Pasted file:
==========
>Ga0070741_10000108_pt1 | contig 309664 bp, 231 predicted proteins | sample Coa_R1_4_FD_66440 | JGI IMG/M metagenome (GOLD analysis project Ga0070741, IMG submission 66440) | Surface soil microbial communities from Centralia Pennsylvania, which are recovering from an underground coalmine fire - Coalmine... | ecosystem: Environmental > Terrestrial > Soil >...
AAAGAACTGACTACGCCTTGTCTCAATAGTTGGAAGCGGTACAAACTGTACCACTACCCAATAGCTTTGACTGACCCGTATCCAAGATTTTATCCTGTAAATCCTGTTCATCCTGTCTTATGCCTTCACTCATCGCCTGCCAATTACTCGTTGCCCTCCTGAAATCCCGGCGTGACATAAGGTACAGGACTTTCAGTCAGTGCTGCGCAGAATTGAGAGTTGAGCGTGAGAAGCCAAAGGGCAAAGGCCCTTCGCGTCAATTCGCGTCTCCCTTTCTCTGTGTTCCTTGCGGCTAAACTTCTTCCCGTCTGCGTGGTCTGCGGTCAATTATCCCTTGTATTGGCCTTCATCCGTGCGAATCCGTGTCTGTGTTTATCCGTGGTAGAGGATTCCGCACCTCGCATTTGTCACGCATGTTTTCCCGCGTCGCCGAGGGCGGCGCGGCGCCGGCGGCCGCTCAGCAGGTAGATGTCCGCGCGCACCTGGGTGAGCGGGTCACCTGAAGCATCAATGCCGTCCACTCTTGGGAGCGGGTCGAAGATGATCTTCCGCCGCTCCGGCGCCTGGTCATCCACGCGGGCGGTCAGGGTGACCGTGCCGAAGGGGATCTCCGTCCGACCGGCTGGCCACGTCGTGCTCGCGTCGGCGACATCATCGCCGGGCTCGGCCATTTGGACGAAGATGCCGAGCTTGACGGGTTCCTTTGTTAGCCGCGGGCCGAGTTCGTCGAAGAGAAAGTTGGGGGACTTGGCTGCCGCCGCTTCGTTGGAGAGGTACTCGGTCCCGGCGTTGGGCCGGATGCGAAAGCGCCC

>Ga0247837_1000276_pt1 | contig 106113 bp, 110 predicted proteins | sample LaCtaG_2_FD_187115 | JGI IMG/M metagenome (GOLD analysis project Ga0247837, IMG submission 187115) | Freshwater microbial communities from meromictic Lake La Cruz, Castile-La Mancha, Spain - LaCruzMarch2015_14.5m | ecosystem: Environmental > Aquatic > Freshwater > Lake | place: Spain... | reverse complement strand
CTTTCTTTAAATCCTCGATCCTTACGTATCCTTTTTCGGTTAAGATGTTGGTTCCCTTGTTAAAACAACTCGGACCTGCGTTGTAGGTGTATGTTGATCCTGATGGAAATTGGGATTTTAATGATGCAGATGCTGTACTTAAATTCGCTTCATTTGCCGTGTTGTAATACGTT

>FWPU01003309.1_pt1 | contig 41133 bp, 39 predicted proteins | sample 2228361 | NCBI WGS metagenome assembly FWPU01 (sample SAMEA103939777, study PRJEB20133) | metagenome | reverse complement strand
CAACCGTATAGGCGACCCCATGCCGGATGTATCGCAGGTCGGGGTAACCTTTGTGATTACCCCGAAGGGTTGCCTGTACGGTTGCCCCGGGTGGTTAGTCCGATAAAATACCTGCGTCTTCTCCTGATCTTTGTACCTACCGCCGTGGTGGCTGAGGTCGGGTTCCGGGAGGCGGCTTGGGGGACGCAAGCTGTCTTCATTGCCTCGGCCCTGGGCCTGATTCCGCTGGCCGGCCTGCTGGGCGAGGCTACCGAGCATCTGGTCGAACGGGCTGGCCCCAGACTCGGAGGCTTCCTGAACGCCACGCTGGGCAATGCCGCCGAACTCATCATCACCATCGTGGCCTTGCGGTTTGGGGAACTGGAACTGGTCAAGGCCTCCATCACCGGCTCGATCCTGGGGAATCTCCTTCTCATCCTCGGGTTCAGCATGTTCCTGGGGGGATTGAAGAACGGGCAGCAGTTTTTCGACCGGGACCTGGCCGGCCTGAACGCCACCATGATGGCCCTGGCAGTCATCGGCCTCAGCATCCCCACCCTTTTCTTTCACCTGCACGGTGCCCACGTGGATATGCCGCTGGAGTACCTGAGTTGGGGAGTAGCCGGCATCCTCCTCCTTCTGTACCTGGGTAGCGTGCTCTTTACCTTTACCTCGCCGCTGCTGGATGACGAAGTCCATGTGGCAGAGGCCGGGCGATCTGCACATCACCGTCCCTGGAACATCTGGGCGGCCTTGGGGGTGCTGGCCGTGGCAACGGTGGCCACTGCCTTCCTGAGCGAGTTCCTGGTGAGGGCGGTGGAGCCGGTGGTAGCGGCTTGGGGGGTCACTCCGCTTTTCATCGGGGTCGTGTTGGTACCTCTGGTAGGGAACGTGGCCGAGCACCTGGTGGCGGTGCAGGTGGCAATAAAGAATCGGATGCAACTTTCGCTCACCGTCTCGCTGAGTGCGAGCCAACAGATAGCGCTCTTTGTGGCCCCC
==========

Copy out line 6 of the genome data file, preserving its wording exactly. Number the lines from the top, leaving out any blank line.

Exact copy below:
CAACCGTATAGGCGACCCCATGCCGGATGTATCGCAGGTCGGGGTAACCTTTGTGATTACCCCGAAGGGTTGCCTGTACGGTTGCCCCGGGTGGTTAGTCCGATAAAATACCTGCGTCTTCTCCTGATCTTTGTACCTACCGCCGTGGTGGCTGAGGTCGGGTTCCGGGAGGCGGCTTGGGGGACGCAAGCTGTCTTCATTGCCTCGGCCCTGGGCCTGATTCCGCTGGCCGGCCTGCTGGGCGAGGCTACCGAGCATCTGGTCGAACGGGCTGGCCCCAGACTCGGAGGCTTCCTGAACGCCACGCTGGGCAATGCCGCCGAACTCATCATCACCATCGTGGCCTTGCGGTTTGGGGAACTGGAACTGGTCAAGGCCTCCATCACCGGCTCGATCCTGGGGAATCTCCTTCTCATCCTCGGGTTCAGCATGTTCCTGGGGGGATTGAAGAACGGGCAGCAGTTTTTCGACCGGGACCTGGCCGGCCTGAACGCCACCATGATGGCCCTGGCAGTCATCGGCCTCAGCATCCCCACCCTTTTCTTTCACCTGCACGGTGCCCACGTGGATATGCCGCTGGAGTACCTGAGTTGGGGAGTAGCCGGCATCCTCCTCCTTCTGTACCTGGGTAGCGTGCTCTTTACCTTTACCTCGCCGCTGCTGGATGACGAAGTCCATGTGGCAGAGGCCGGGCGATCTGCACATCACCGTCCCTGGAACATCTGGGCGGCCTTGGGGGTGCTGGCCGTGGCAACGGTGGCCACTGCCTTCCTGAGCGAGTTCCTGGTGAGGGCGGTGGAGCCGGTGGTAGCGGCTTGGGGGGTCACTCCGCTTTTCATCGGGGTCGTGTTGGTACCTCTGGTAGGGAACGTGGCCGAGCACCTGGTGGCGGTGCAGGTGGCAATAAAGAATCGGATGCAACTTTCGCTCACCGTCTCGCTGAGTGCGAGCCAACAGATAGCGCTCTTTGTGGCCCCC